- Check out their website and see what they do before you query to avoid asking questions they’ve already answered. (Editors often state up front which genres they edit, what types of editing they do, and how much they charge for each.)
- If it’s not stated on their website, ask what genres they edit and if any of the subjects your book features are a no-go for them. Likewise with pricing.
- Don’t pester them or post an angry rant if they turn you down or don’t reply. Sometimes life happens, and I’d rather know up front that they’re not interested in what I write.
- Once you’ve reach the point where you both feel like you’re a good fit for each other, ask for a sample edit. This is generally the first chapter or the first x number of pages, and gives you an idea of what to expect and what the editor can do for you.
What should editing cost?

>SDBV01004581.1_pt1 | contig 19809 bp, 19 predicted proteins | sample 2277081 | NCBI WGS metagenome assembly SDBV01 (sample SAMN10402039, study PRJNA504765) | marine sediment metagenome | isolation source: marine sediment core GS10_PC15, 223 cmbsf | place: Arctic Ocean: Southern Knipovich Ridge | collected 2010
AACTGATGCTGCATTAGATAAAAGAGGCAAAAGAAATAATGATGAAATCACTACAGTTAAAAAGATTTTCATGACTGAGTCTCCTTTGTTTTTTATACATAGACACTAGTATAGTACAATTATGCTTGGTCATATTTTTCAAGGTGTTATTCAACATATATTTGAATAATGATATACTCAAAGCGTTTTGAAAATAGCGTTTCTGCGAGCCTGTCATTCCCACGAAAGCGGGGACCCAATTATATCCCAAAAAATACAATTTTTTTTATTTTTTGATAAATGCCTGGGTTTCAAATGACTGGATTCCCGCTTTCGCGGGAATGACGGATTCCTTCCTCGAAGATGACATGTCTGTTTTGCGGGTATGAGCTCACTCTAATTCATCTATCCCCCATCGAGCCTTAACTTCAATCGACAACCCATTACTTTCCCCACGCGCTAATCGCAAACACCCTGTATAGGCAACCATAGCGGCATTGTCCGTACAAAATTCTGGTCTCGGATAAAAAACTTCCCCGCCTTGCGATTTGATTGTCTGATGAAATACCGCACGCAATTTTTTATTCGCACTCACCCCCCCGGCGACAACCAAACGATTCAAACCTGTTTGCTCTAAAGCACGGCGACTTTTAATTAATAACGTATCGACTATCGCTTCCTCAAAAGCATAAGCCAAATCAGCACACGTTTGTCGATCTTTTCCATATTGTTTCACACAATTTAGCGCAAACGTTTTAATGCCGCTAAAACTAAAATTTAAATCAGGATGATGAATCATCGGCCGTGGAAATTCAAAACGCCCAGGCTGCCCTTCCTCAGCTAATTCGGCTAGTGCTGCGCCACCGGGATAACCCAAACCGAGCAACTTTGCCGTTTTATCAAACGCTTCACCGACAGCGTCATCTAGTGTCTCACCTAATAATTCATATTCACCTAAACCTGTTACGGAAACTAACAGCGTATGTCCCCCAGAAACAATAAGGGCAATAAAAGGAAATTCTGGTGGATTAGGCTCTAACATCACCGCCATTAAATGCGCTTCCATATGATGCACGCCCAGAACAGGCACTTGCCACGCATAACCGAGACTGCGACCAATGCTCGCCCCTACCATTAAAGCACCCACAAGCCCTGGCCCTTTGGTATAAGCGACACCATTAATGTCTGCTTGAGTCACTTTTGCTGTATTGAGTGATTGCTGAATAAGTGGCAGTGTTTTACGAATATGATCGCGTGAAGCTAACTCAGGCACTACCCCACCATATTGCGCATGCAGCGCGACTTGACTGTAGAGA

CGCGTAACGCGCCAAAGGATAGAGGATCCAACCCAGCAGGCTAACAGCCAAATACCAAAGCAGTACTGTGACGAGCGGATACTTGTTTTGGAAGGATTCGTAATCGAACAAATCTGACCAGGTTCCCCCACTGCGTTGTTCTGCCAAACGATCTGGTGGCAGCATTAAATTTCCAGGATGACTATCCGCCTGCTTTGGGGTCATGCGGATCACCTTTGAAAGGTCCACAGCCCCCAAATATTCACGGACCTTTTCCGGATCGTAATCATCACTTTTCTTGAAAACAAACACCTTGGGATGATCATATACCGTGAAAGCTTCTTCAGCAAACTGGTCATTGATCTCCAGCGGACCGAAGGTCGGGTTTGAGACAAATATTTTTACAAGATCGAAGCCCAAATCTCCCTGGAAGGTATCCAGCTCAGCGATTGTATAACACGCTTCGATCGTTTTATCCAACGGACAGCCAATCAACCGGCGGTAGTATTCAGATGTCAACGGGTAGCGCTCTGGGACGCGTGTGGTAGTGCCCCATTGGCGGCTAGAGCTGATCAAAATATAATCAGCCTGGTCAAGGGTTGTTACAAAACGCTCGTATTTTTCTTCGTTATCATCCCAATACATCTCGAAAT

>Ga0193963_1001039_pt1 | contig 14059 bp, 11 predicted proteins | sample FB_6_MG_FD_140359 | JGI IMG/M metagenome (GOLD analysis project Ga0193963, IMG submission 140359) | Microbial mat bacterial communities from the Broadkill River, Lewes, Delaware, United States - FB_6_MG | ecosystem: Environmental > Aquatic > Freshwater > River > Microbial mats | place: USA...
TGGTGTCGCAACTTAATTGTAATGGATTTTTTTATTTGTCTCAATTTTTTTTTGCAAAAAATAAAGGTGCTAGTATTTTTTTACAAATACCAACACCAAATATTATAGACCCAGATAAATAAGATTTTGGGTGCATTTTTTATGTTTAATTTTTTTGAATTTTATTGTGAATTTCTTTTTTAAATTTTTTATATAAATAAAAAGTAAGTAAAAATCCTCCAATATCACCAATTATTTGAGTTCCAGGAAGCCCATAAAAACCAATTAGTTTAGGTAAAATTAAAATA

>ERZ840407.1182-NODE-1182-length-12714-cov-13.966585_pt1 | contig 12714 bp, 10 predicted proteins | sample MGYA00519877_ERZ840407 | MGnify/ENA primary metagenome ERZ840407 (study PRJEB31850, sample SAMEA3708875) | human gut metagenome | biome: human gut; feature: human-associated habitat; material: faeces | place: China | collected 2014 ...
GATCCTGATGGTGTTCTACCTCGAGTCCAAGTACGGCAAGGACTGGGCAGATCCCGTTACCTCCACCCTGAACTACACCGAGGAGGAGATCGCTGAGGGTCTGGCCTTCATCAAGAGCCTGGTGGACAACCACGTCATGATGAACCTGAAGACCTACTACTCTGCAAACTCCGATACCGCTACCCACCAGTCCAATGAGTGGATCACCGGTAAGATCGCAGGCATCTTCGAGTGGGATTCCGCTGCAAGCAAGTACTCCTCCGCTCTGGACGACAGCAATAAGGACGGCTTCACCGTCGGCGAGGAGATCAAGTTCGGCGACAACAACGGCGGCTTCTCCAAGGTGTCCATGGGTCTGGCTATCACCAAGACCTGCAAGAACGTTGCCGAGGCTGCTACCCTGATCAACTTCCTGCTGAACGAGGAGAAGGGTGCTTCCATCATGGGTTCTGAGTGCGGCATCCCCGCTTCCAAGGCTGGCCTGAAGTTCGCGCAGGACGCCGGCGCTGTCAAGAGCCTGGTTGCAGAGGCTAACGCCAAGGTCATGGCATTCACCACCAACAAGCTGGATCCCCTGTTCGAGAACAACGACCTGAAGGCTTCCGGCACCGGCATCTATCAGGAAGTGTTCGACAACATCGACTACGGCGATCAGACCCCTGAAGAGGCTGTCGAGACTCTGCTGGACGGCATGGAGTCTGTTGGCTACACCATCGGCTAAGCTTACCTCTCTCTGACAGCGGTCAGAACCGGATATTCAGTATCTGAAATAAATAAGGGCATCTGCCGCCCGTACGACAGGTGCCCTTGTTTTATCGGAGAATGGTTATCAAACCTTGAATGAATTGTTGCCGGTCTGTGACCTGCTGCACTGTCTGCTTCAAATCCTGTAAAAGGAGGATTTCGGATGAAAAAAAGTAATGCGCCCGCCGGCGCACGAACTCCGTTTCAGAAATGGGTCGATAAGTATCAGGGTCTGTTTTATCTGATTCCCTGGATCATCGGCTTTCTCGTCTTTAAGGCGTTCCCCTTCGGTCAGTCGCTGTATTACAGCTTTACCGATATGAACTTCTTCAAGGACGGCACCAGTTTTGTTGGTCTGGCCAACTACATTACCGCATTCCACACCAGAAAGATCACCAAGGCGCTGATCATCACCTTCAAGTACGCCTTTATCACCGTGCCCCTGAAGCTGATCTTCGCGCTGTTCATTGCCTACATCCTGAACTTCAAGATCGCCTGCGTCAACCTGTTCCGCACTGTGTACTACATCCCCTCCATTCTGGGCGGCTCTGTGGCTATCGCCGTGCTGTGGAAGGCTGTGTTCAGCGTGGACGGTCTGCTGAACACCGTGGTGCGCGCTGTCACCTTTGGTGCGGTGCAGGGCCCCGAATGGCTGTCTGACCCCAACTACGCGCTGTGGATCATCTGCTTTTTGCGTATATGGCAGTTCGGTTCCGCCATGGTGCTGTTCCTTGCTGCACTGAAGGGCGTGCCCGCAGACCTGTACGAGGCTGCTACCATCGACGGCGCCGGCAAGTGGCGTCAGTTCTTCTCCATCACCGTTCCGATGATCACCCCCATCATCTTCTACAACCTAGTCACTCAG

Some editors state up front that they charge x cents per word. A few charge per page or per hour. Others state that the price depends on the manuscript.
When it comes to determining a reasonable rate for the editing you need, the answer is complicated. Some professionals swear that anything lower than 3 cents a word is the sign of a sub-par editor. Others contend that if you pay anywhere near that much, you’re being fleeced.
People are fond of saying that you get what you pay for, but the truth isn’t that simple. Some excellent editors provide their services for incredibly low prices; I know one who only charges $.003/word. Likewise, you can and will bump into editors asking $8,000 for a full edit package (developmental through final proofread) on a 70,000 word novel. Is the more expensive service 38 times better than the bargain priced one? I don’t know– I’m not wealthy and selling a kidney didn’t seem like a viable business model.
The good news is that if you’re willing to do a little research, you can find a quality editor (or team of editors) to fit most price ranges. And once people start reading your book, all the time, effort, and money you put into editing will pay off.
But what if you’re on such a tight budget that even the thought of paying a few hundred dollars makes you wince? In my next post, I’ll detail some steps you can take to produce a clean, publication-ready manuscript without breaking the bank. Stay tuned!